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Teachers acquitted in newspaper theft case

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Teachers acquitted in newspaper theft case 01/13/97 OKLAHOMA--Two Oklahoma teachers were acquitted in mid-December of charges of destroying 3,500 to…

Teachers acquitted in newspaper theft case


OKLAHOMA–Two Oklahoma teachers were acquitted in mid-December of charges of destroying 3,500 to 4,000 copies of The Grand Lake Visitor, a free-distribution newspaper in Grove, Okla. Claudia Pollan and Martha Hamilton were found not guilty of misdemeanor counts of malicious injury to property in state district court in Jay, Okla.

Terry Hembree, publisher of the newspaper, said he is outraged by what he sees as collusion between the judge and the district attorney and has filed a complaint with the state bar association.

District Attorney Ben Loring initially did not want to prosecute the case on the grounds that the newspaper did not have fair market value, but changed his mind after Hembree argued that advertisers reasonably expected the newspaper to be read by a wide audience. Hembree also argued that the removal of the newspapers was a direct result of his condemnation of improprieties in the school system. He demanded a trial and said he would petition for grand jury indictments if the district attorney did not bring charges.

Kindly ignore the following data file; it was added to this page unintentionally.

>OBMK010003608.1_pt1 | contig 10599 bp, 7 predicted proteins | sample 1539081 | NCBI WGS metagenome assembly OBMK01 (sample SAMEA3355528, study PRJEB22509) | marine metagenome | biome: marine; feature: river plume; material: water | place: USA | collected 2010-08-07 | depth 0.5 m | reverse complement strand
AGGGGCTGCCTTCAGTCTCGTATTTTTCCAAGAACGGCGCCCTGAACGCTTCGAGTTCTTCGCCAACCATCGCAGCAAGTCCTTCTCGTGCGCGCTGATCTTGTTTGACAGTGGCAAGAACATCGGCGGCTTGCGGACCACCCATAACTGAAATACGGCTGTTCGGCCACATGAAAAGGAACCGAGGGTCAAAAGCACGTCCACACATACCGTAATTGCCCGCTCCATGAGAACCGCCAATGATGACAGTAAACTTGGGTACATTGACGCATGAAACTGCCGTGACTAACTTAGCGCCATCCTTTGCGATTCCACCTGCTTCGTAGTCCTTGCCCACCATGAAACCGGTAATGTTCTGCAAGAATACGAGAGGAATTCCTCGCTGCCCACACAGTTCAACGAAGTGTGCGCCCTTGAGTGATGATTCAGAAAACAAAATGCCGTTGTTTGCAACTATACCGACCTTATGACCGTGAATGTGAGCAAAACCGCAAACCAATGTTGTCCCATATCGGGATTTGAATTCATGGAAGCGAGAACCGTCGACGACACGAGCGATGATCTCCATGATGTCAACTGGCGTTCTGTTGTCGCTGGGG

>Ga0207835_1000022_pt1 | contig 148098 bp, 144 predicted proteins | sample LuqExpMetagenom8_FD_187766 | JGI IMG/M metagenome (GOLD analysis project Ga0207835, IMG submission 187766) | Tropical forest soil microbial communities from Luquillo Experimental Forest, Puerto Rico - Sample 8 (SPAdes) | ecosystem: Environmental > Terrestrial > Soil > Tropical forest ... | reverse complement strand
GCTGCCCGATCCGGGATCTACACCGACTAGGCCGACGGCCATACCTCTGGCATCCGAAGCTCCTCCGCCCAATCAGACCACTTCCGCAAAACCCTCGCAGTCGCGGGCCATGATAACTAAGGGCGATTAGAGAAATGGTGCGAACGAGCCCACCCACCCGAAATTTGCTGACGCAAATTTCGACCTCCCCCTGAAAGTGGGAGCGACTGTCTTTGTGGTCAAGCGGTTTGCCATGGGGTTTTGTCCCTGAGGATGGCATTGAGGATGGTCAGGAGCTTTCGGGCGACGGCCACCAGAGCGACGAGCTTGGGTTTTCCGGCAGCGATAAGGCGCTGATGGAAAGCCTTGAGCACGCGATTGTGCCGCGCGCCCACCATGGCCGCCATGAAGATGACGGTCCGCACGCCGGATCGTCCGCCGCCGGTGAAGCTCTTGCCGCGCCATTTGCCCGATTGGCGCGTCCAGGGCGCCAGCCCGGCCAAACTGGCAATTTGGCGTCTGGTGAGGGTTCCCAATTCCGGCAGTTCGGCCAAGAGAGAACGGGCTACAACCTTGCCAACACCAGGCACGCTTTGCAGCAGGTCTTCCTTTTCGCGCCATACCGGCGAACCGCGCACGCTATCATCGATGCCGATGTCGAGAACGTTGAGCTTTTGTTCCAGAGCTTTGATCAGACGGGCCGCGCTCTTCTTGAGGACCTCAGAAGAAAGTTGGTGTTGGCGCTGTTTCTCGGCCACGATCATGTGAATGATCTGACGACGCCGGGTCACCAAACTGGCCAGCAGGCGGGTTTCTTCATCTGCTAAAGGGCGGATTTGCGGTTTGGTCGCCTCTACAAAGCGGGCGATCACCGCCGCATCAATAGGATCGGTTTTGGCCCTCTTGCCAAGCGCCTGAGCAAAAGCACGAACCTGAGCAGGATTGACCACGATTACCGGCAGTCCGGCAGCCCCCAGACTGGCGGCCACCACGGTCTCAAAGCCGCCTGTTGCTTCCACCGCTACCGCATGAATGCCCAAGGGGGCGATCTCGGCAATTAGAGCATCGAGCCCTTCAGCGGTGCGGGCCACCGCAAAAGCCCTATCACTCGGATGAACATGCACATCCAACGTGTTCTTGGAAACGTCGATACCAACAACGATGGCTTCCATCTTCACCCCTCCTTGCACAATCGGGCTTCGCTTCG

The case against the two women revolved around a factual dispute as to whether or not there were signs posted saying that one could only take a single copy of the newspaper. Joe White, the attorney for Pollan and Hamilton, contends that the sign was not posted until after the incident and that they felt they could take as many copies as they wanted. Furthermore, there was no evidence showing destruction of property.

The fifth anniversary edition of the newspaper, containing a full-page article criticizing the Grove school system, was distributed March 1, 1996. On March 2, witnesses saw Pollan and Hamilton remove papers from newsracks and place them in a van. Witnesses testified that the women said they were “getting rid of the papers”. White said the teachers intended to distribute the paper at breakfast at the school. During the trial, the school janitor testified that only a few papers were brought in at breakfast and were not distributed.

Hembree also maintains that the Grove teachers have been pressuring local businesses to stop advertising in The Grand Lake Visitor. Pollan and Hamilton had no comment on the case or accusations, and referred calls to White. (Oklahoma v. Hamilton)

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